In a study by Marx et al (1990), 7 4 patients requiring discectomies with an average dose of 72 Gy were randomized in two groups: The first group received 20 HBO treatments before extraction and 10 HBO treatments thereafter. In this group, the incidence of ORN after six months was 5, 4 percent (n=2). In the nonHBO (penicillin) group the incidence was 29,9 percent (p=0,005). However, 8 of the 11 patients in the nonHBO group that developed ORN required jaw resections. Neither of the two HBO patients required resections, indicating that even where ORN did occur after HBO, it was less severe and could be treated by simpler and less expensive means than where HBO was not given. 

If more than 4 months have elapsed since the last course of radiotherapy, 20 daily HBO treatments should be given before performing any surgery in an irradiated field, including discectomies (Marx, 1983a, 1994; Johnson et al, 1992). Pre-surgical HBO treatment reverses the vascular changes of radiotherapy and restores vascular density to between 75-85 percent of normal after 18 to 23 treatments. After surgical wounding, an additional 10 treatments of HBO are recommended to ensure uncomplicated healing. This protocol has become the standard of care since 1985 in the US. Although this approach may seem expensive, the cost of managing ORN (once established) is infinitely greater and frequently unsuccessful.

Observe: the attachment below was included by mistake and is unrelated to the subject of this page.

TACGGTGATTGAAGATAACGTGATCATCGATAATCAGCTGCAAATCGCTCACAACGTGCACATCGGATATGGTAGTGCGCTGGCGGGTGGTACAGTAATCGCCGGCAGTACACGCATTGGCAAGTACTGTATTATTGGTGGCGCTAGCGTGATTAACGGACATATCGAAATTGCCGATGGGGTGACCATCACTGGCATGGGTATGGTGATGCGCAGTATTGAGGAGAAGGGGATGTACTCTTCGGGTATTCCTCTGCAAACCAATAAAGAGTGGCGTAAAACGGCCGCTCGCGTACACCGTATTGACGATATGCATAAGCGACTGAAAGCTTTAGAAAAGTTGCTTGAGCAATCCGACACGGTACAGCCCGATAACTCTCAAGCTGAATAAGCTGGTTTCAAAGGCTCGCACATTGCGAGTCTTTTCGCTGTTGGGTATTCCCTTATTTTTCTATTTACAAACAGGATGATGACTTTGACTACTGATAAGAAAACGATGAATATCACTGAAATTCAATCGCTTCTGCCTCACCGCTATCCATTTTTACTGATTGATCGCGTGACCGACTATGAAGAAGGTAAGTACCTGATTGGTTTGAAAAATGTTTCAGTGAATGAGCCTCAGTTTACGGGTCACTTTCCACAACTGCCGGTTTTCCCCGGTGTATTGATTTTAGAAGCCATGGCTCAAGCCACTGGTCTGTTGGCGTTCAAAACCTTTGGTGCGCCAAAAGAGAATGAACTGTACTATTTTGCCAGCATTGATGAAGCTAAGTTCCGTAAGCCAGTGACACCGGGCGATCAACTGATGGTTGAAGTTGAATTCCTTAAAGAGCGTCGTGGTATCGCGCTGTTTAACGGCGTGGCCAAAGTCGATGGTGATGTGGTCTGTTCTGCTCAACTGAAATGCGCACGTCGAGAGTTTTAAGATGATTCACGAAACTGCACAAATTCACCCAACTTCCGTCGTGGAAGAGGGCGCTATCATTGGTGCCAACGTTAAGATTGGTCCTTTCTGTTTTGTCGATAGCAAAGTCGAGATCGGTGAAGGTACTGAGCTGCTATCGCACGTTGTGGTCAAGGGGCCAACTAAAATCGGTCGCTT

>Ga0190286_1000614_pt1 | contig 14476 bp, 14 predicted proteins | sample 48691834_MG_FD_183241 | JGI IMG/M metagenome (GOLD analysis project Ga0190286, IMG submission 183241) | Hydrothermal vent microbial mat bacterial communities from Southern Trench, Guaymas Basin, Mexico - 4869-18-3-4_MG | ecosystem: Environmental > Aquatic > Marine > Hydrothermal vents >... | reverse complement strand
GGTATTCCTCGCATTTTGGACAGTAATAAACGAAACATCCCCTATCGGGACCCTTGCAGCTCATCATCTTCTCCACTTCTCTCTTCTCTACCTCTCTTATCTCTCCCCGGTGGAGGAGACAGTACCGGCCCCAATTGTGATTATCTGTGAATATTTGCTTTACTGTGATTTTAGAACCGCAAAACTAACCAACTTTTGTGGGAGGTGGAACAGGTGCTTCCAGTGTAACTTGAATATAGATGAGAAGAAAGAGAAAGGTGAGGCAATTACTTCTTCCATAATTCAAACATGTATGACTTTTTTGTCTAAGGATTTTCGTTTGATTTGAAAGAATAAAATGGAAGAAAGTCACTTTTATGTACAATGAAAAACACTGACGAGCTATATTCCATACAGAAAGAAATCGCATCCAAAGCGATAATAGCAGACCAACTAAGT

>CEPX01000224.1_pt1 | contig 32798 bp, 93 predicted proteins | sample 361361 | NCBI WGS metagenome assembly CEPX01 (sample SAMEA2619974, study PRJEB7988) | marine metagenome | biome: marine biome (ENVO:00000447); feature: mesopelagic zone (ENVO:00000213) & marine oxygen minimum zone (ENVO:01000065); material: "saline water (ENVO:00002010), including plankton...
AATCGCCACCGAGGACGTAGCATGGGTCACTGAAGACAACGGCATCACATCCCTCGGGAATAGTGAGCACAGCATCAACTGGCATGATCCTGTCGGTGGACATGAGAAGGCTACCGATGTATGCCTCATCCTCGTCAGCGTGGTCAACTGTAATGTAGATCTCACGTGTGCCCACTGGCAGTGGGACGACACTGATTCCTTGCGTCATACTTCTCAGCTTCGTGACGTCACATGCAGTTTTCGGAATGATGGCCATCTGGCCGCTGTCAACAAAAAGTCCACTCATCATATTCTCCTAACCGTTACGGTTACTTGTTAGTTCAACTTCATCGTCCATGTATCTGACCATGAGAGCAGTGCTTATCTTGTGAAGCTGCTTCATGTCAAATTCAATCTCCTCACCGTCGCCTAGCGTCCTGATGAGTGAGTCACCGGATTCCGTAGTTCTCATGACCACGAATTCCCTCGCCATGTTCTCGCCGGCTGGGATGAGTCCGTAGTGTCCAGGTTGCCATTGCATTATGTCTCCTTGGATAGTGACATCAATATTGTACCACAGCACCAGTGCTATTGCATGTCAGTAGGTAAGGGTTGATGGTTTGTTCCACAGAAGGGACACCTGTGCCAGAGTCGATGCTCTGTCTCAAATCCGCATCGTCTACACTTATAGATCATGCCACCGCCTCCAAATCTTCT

The prognosis of mandibular reconstruction in an irradiated field has improved from a 40-50 percent chance of success without HBO to a 90-93 percent chance with the 20/10 protocol (Marx, 1994).